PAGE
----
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The 1605 Gunpowder Plot was a failed attempt by a group of English Catholics including Guy Fawkes to assassinate King James I, and to blow up the Palace of Westminster, the English seat of government. Aghai, "The beginnings of modern terrorism can be traced back to England and the Gunpowder Plot of 1605." Although the modern concept of religious terrorism had not yet come into use in the 17th century, David C.
Rapoport and Lindsay Clutterbuck point out that the Plot, with its use of explosives, was an early precursor of 19th century anarchist terrorism.
Orthodox Christian-influenced movements in Romania, such as the Iron Guard and Lăncieri, which have been characterized by Yad Vashem and Stanley G.
Payne as anti-semitic and fascist, respectively, were involved in the Bucharest pogrom, and in political murders during the 1930s.
After the American Civil War of 1861–1865, former Confederate soldiers organized the Ku Klux Klan (KKK) organization originally as a social club, which was taken over in the next year by "night rider" elements.
It then began engaging in arson, beatings, destruction of property, lynching, murder, rape, tar-and-feathering, whipping, and voter intimidation.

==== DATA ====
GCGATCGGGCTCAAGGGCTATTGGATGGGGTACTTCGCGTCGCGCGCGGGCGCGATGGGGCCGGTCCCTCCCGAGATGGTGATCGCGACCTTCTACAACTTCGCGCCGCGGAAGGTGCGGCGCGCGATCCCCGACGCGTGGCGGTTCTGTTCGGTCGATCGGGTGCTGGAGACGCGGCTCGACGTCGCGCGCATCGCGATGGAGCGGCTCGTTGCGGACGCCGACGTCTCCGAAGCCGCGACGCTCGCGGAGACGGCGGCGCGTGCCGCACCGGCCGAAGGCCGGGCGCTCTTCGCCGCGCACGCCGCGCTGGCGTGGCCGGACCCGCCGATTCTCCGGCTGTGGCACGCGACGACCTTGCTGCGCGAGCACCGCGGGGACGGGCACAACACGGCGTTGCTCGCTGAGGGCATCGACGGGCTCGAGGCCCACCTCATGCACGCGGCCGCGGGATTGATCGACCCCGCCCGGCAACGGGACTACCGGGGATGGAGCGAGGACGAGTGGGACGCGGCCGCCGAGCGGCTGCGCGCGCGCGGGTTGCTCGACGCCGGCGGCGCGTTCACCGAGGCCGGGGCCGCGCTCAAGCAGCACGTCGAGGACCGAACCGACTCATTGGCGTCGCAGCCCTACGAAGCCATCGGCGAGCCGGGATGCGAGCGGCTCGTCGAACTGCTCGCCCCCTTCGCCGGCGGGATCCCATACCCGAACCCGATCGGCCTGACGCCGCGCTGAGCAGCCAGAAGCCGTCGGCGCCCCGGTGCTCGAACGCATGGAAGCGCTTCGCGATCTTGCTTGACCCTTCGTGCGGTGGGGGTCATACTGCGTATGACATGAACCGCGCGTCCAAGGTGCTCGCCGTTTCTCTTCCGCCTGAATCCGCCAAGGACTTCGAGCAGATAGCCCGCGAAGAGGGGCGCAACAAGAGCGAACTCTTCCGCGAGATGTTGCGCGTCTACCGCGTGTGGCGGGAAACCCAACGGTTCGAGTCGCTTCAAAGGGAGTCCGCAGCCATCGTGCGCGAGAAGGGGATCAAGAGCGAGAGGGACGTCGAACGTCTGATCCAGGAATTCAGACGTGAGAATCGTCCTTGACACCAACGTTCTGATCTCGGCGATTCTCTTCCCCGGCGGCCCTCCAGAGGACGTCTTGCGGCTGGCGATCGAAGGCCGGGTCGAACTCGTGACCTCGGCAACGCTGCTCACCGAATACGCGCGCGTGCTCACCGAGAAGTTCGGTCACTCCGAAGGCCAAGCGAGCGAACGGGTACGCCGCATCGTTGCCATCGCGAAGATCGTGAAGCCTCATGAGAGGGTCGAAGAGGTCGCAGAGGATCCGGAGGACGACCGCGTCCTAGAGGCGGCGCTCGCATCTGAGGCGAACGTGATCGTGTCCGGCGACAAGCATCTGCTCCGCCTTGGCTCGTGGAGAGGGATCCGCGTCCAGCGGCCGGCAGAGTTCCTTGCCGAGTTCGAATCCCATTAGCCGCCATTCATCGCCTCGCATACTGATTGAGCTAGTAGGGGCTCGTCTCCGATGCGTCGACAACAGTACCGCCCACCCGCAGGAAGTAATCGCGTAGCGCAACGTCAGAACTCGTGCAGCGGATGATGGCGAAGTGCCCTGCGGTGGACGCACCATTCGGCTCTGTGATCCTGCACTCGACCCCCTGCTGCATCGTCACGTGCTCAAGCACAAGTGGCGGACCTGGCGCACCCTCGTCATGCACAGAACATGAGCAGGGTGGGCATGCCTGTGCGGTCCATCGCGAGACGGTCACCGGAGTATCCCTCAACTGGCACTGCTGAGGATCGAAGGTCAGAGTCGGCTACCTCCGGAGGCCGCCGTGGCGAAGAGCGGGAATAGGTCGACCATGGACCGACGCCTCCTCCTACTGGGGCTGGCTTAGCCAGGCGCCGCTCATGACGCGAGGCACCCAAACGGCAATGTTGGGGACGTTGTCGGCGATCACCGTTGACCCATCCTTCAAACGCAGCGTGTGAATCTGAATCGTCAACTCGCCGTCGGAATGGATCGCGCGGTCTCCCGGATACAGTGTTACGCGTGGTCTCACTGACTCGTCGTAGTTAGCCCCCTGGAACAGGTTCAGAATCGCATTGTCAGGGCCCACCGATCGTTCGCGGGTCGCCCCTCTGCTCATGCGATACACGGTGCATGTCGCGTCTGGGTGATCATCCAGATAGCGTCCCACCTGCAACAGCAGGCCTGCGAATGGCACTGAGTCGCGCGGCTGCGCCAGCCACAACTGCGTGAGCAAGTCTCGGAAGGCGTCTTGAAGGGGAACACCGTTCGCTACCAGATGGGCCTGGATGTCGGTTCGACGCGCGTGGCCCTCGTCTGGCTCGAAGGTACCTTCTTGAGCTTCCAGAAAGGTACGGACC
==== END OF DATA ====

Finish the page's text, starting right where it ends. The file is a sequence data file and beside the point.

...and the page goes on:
Vehemently anti-Catholic, the 1915 Klan had an explicitly Protestant Christian terrorist ideology, basing their beliefs in part on a "religious foundation" in Protestant Christianity and targeting Jews, Catholics, and other social or ethnic minorities, as well as "immoral" practices such as adultery, bad debtors, gambling, and drinking alcohol.The goals of the KKK included, from an early time onward, an intent to "reestablish Protestant Christian values in America by any means possible", and they believed that "Jesus was the first Klansman".Mark Juergensmeyer, a former president of the American Academy of Religion, has argued that there has been a global rise in religious nationalism after the Cold War due to a post-colonial collapse of confidence in Western models of nationalism and the rise of globalization.Juergensmeyer categorizes contemporary Christian terrorists as being a part of "religious activists from Algeria to Idaho, who have come to hate secular governments with an almost transcendent passion and dream of revolutionary changes that will establish a godly social order in the rubble of what the citizens of most secular societies regard as modern, egalitarian democracies". Rapoport, a "religious wave", or cycle, of terrorism, dates from approximately 1979 to the present.According to Rapoport, this wave most prominently features Islamic terrorism, but also includes terrorism by Christians and other religious groups that may have been influenced by Islamic terrorism.
While anti-balaka groups have been frequently described as Christian militias in the media, this has been denied by Church leaders.